Centrus president and chief executive officer Daniel Poneman said the facility, in Piketon, Ohio, is on schedule “despite the impact of the [Covid-19] pandemic and the extraordinary steps we have taken to protect our workforce – including limiting the number of people who can be on the construction site at any one time”.
He said the first-of-a-kind facility can play a critical role in meeting both government and commercial requirements for Haleu, powering the country’s nuclear leadership as the world turns to a new generation of advanced reactors and advanced nuclear fuels.
This month Centrus completed assembly of all AC100M gas centrifuges. The centrifuges will undergo final preparations prior to being installed into the production cascade.
Design and engineering work on the non-centrifuge or “balance of plant” systems is near completion and system construction is well under way. Auxiliary and support systems necessary for operation of the cascade are being installed.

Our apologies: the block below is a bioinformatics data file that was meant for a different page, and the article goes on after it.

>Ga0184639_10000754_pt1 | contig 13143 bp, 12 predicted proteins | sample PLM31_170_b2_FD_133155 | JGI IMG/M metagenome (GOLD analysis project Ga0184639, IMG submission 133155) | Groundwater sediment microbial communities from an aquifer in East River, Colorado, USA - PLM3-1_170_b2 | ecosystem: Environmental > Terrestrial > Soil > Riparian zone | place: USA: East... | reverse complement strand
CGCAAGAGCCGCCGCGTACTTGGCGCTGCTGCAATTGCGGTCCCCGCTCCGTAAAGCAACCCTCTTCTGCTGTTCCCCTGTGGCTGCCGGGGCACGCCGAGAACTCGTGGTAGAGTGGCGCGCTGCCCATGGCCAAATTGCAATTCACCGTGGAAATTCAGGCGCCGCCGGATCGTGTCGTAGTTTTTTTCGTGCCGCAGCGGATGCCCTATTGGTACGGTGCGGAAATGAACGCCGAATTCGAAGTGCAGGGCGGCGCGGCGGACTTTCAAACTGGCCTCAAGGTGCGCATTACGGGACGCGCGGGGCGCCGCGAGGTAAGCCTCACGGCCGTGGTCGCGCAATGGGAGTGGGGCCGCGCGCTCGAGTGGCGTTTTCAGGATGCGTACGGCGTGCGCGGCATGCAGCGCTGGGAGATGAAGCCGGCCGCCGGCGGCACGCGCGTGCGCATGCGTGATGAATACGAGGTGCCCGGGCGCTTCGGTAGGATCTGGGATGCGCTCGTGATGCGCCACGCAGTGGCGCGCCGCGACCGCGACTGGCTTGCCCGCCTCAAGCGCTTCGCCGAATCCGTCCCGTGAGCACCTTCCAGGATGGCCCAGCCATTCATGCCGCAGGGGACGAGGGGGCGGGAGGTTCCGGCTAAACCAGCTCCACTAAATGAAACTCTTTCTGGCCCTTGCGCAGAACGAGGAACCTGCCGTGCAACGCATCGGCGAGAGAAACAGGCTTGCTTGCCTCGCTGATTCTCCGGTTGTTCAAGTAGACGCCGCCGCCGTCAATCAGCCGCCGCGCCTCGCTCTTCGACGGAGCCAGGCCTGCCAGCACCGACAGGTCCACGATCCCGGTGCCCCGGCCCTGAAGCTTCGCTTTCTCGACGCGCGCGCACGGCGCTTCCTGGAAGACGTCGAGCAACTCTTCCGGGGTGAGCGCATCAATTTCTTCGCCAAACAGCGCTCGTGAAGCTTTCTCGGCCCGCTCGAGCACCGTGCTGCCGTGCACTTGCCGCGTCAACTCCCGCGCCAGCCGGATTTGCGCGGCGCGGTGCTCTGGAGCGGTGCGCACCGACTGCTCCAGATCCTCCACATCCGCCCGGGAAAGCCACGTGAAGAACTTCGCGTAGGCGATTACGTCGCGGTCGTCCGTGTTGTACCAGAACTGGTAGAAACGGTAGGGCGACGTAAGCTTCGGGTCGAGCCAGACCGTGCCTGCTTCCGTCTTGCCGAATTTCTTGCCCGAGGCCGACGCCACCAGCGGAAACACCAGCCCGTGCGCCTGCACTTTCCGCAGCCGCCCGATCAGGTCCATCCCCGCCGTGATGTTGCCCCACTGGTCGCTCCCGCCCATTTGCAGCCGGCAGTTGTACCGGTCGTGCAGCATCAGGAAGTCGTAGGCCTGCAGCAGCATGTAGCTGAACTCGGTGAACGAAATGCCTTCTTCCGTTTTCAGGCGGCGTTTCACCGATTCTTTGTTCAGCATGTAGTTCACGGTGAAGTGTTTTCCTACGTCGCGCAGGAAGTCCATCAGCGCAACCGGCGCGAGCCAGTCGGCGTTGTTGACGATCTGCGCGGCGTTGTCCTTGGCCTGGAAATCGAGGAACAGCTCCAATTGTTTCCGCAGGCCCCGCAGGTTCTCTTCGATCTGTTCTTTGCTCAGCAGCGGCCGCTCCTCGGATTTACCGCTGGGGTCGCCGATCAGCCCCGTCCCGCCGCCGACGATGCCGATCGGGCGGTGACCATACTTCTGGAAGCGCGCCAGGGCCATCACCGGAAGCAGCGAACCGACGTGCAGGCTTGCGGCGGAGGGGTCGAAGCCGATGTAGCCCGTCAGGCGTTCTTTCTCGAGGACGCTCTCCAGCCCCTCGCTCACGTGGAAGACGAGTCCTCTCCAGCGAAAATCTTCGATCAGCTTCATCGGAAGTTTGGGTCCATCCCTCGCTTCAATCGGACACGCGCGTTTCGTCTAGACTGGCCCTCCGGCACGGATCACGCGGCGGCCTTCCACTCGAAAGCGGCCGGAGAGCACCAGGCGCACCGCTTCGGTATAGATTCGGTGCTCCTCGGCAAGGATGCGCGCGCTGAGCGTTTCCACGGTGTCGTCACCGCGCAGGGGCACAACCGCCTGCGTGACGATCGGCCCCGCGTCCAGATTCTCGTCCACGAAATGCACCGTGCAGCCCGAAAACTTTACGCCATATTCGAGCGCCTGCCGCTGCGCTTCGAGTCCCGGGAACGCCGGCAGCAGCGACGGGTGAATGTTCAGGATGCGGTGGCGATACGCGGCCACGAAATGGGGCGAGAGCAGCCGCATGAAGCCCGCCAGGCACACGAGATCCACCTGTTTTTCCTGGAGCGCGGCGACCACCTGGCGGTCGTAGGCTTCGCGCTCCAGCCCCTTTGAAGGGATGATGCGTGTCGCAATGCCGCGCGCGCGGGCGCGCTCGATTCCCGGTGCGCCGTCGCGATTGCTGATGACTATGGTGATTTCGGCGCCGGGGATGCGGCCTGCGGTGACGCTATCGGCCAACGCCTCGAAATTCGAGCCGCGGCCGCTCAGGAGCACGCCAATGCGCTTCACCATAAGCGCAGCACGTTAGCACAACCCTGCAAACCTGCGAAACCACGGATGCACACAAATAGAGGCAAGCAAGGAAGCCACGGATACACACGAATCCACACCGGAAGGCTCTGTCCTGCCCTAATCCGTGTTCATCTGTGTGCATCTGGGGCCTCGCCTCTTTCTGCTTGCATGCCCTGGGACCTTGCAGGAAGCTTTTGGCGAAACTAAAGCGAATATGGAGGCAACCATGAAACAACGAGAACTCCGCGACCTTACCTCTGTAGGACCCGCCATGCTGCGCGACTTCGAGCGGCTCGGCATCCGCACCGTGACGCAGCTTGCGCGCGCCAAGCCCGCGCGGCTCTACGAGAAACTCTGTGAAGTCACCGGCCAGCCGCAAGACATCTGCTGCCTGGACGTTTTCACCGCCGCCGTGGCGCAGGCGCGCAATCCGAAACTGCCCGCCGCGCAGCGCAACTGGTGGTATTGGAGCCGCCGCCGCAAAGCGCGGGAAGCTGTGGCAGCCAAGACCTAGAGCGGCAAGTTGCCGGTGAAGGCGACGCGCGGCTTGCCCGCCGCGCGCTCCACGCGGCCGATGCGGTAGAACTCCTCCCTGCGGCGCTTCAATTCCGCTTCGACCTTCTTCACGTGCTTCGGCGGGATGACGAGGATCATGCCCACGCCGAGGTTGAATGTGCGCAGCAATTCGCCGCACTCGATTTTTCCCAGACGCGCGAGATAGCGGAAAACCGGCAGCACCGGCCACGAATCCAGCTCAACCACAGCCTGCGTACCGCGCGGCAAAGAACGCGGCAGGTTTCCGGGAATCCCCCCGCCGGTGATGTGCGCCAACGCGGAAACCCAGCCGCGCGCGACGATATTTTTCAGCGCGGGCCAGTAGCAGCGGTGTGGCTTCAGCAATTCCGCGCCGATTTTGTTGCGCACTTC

Under a 2019 contract with the US Department of Energy’s Office of Nuclear Energy, Centrus is licensing and constructing a cascade of 16 AC100M centrifuges – a US technology – to demonstrate production of Haleu. The DOE said the objective is to demonstrate a domestic technology that could be used in any type of advanced reactors, including defence reactors. The three year, $115m, cost-shared contract runs until mid-2022.
Haleu is an advanced nuclear fuel material that is not commercially available in the US today, but may be required in the future to fuel both existing and next generation reactors. Nine out of the 10 reactor designs selected by the DOE for its advanced reactor demonstration programme are expected to operate on Haleu.
Haleu, which is enriched so that the concentration of the U-235 isotope is higher than the 4-5% level typically used in existing reactors but lower than 20%, offers numerous advantages in reactor performance and a lower volume of waste produced.